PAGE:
• The Bay Horse at Kirk Deighton.

The rest were disposed of piecemeal, one of them, significantly, to Godfrey Braim, innkeeper of Tadcaster. That was the Railway Hotel.

James Coates was to add, if sporadically, to the list of tied houses. When a more or less monopoly of the hotels in Wetherby had been secured, he turned his attention further afield, particularly in the direction of Leeds, where the following houses were acquired:-

  • Albion Inn, Savile Green, Leeds.
  • Black Dog Inn, York Rd., Leeds.
  • Dyer's Arms, Kirkstall Rd., Leeds.
  • Eagle Brewery (formerly Perseverance Brewery - see Arthur Whitehead), Whitwell Street/ York Road, Leeds.

Add to the above - the White Hart, Boroughbridge, the Blue Bell Inn, Tockwith, the Red Lion, Weyford Leys Lane, Boston Spa, and the Scott Arms, Sicklinghall, and William IV, Spofforth, both taken on yearly tenancies, and the extent of James Coates' public house empire can be appreciated. As a working lawyer, James Coates was to rely after the early 1880's on the services of his son, Edward Henry Coates, presumably with the day to day running of the brewery.

James Coates died in July 1890, and in June 1896 a new public company was formed, the Wharfedale Brewery Company Ltd. It was a venture which was to extend the capacity of the Wetherby brewery significantly. More than thirty new public houses and around twenty off-licence shops were acquired, mainly in the Leeds area.

In 1899 an amalgamation was effected with Braime's Tadcaster Breweries Ltd, although the terms of this merger remain obscure. Brewing was concentrated in Wetherby, and Braime's Victoria Brewery on Chapel Street, Tadcaster was bought by John Smith's in April 1899 for use as a store.

A decision was taken in late 1903 and early 1904 to lease all the Wharfedale Brewery and Braime's properties to the Leeds City Brewery Company. The Wetherby Brewery was closed at this time. We next hear of the Wharfedale Brewery during World War One, when it was used for billeting soldiers, and towards the end of the War, some 250 German prisoners. The premises lasted until 1959, when they were demolished and a new bus station built on the site.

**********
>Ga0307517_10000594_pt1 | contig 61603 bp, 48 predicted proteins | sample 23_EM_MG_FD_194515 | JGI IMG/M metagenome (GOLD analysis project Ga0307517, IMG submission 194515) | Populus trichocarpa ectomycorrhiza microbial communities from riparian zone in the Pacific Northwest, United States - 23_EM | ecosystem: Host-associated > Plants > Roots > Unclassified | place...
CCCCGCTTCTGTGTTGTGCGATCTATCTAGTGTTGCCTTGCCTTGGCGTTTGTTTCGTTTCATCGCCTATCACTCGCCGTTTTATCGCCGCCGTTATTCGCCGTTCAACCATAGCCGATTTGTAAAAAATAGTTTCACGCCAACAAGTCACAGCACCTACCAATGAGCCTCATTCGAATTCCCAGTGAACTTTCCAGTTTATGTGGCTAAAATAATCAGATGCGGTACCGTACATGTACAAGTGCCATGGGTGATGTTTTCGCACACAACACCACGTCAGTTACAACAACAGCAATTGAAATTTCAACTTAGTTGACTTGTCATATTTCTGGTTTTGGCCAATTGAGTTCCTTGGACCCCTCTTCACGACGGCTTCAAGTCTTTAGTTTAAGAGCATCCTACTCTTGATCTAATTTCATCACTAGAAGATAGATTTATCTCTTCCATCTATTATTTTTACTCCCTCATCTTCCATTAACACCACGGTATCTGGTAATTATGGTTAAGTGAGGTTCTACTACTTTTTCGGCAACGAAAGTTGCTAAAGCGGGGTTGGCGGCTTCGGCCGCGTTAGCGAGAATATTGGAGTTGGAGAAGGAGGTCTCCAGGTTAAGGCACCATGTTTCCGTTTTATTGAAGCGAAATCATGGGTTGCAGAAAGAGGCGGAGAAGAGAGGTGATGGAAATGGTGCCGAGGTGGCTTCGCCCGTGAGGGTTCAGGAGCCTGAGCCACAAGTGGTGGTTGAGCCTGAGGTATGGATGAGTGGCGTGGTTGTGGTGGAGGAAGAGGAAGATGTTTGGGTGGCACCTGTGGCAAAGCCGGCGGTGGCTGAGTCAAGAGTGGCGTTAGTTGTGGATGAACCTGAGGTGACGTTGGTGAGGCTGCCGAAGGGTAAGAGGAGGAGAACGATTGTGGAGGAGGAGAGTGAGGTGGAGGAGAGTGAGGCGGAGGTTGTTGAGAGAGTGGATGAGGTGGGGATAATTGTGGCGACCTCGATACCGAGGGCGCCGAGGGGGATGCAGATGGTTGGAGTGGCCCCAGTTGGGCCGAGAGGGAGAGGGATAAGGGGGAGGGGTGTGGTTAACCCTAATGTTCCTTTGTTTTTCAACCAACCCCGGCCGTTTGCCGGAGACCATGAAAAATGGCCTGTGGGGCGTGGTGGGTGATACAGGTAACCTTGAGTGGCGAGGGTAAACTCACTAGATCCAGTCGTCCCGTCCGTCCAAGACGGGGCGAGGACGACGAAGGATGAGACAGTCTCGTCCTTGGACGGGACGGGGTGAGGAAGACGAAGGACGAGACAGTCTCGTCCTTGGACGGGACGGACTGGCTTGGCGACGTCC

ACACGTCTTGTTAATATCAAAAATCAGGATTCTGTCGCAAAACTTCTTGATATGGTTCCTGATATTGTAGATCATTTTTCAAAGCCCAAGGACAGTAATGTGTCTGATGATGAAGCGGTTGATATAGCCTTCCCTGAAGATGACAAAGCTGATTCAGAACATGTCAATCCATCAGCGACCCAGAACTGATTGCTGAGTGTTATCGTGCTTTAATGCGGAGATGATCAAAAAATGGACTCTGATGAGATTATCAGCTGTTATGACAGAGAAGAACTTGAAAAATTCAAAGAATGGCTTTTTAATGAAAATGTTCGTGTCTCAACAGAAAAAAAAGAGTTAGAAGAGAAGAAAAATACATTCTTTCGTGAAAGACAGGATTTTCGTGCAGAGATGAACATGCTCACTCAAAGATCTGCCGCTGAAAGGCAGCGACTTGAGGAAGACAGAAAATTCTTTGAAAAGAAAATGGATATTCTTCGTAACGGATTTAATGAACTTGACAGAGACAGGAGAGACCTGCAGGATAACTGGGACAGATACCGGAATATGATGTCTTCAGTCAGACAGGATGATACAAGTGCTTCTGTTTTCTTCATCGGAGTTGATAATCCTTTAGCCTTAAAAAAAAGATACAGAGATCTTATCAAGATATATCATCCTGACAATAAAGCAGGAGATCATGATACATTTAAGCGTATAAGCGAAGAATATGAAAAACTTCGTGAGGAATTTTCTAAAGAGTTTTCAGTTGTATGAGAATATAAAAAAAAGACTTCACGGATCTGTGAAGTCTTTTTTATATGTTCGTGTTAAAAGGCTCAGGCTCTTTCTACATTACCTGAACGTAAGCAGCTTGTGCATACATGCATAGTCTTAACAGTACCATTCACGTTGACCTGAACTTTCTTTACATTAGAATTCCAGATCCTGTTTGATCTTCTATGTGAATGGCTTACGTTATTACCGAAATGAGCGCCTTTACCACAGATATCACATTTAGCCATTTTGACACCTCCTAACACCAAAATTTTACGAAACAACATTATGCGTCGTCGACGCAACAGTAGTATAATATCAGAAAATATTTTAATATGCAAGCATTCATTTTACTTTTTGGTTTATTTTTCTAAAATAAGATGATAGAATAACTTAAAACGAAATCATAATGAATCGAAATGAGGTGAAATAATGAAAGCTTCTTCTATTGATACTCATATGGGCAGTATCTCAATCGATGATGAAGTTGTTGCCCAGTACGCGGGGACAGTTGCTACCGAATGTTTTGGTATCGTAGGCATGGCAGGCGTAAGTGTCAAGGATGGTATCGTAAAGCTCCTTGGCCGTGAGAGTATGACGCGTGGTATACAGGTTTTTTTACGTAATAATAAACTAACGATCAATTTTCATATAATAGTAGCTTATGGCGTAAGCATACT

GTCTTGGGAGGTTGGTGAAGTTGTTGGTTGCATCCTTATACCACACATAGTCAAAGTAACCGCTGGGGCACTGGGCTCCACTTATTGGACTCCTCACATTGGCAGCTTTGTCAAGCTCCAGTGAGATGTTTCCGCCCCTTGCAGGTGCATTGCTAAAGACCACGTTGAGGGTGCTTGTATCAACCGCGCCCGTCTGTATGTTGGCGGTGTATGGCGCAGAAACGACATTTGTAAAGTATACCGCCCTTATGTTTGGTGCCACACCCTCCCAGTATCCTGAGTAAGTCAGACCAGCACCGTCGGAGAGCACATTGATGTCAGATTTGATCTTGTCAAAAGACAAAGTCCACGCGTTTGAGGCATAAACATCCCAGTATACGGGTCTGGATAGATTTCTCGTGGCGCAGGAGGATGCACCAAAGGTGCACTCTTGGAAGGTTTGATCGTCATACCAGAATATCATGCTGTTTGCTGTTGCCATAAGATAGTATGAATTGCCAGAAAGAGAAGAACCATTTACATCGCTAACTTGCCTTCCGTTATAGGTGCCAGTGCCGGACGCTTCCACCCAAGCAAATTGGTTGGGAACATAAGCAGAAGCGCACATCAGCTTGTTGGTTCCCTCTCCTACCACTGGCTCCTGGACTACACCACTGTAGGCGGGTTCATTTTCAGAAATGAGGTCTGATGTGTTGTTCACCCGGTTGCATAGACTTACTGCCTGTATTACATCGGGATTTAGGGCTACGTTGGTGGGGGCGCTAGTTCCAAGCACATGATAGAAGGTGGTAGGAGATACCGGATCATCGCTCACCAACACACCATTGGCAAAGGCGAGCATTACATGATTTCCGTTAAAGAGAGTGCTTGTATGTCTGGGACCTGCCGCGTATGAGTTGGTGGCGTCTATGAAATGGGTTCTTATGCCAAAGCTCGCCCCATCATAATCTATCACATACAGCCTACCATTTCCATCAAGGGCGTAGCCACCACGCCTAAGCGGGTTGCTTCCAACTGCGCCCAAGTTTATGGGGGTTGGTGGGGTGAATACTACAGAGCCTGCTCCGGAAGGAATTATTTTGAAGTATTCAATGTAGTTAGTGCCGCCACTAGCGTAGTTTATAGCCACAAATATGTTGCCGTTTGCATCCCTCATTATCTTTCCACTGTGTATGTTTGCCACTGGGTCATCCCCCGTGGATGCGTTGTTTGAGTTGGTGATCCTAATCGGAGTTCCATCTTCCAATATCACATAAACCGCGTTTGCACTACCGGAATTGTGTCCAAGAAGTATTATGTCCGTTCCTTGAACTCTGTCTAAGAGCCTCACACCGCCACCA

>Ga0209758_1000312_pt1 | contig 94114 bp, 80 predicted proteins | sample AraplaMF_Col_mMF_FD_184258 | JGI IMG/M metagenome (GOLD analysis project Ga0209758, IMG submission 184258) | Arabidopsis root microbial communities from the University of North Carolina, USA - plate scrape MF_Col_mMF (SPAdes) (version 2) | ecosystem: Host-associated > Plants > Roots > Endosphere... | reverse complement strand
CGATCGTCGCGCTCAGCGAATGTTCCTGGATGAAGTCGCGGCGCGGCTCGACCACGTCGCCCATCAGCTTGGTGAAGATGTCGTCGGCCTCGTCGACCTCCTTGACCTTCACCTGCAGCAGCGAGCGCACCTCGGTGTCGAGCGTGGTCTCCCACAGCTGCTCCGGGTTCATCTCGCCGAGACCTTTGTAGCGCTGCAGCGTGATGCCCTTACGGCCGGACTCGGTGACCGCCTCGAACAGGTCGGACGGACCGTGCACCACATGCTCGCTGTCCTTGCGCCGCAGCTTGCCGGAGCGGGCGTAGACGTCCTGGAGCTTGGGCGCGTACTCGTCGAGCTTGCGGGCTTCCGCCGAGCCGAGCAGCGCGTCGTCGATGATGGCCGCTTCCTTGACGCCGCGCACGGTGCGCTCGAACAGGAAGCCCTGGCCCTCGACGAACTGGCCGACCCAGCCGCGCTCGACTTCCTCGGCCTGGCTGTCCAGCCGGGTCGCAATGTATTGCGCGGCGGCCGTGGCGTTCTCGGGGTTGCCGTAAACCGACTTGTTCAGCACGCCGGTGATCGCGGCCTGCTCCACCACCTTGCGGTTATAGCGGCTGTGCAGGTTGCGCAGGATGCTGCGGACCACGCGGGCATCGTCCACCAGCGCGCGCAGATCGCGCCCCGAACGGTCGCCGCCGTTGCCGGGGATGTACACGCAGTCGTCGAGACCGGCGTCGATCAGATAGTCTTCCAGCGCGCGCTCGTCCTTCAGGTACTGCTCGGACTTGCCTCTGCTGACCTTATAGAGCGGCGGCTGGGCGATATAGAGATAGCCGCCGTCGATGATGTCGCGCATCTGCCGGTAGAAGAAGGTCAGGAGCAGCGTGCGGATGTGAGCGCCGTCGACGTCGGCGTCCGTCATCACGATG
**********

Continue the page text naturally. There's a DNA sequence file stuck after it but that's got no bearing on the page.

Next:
This is a list of the properties which passed to the Leeds City Brewery Ltd from the Wharfedale Brewery Company:


  • 1. Red Lion, High St., Wetherby.
  • 2. Three Legs, Market Place, Wetherby.
  • 3. Royal Oak, Wetherby.
  • 4. Blue Bell Inn, Tockwith.
  • 5. Bay Horse Inn, Kirk Deighton.
  • 6. White Horse Inn, Wetherby.
  • 7. Shoulder of Mutton, Kirkby Overblow.
  • 8. Harlow Inn, Harlow Hill, Pannal.
  • 9. Robin Hood, Roe Head, Mirfield.
  • 10. Railway Tavern, Drighlington.
  • 11. Bay Horse, Canal St., Armley, Leeds.
  • 12. Albion, Savile Green Rd., Leeds.
  • 13. Black Dog, York Rd., Leeds.
  • 14. Dyer's Arms, Kirkstall Rd., Leeds.
  • 15. Larchfield Hotel, Larchfield St., Hunslet, Leeds.
  • 16. Windsor Castle, Eton St., Holbeck, Leeds.
  • 17. Prince of Wales, South Accommodation Rd., Leeds.
  • 18. Maltster's Arms, Meadow Rd., Holbeck, Leeds.
  • 19. Albion Hotel, Somerby St., Leeds.
  • 20. Rose & Crown, Derby St., Hunslet, Leeds.
  • 21. Blooming Rose, Holbeck Moor, Leeds.
  • 22. Queen Inn, Barrack St., Leeds.
  • 23. Malcolm Inn, Green Lane, New Wortley, Leeds.
  • 24. Prospect Inn, Moor Rd., Hunslet Carr, Leeds.
  • 25. Marquis Inn, Woodhouse Moor, Leeds.
  • 26. Ten off-licence shops.
  • 27. Fox & Hounds Inn, Scotton nr Knaresborough.


  • 1. Baker's Arms, Chatham St., Leeds.
  • 2. Blacksmith's Arms, Wetherby.
  • 3. Bull & Butcher, Globe Rd., Leeds.
  • 4. Greyhound Inn, Killinghall nr. Ripley.
  • 5. Clap Gate Inn, Kearby nr. Wetherby.
  • 6. Hare & Hounds, Hunslet Hall Rd., Leeds.
  • 7. Parnassus Inn, Knaresborough.
  • 8. Railway Hotel, Littlemoor, Pudsey.
  • 9. Royal Hotel, Boston Spa
  • 10. Station Hotel, Ossett Street Side, Chickenley.
  • 11. Three Hares, Bilborough nr. York.
  • 12. Wellington Inn, Meadow Lane, Leeds.
  • 13. Queen's Head, Kettlesing nr. Harrogate.
  • 14. Bars at the Hunslet Football & Cricket Club.
  • 15. Nine off-licence shops.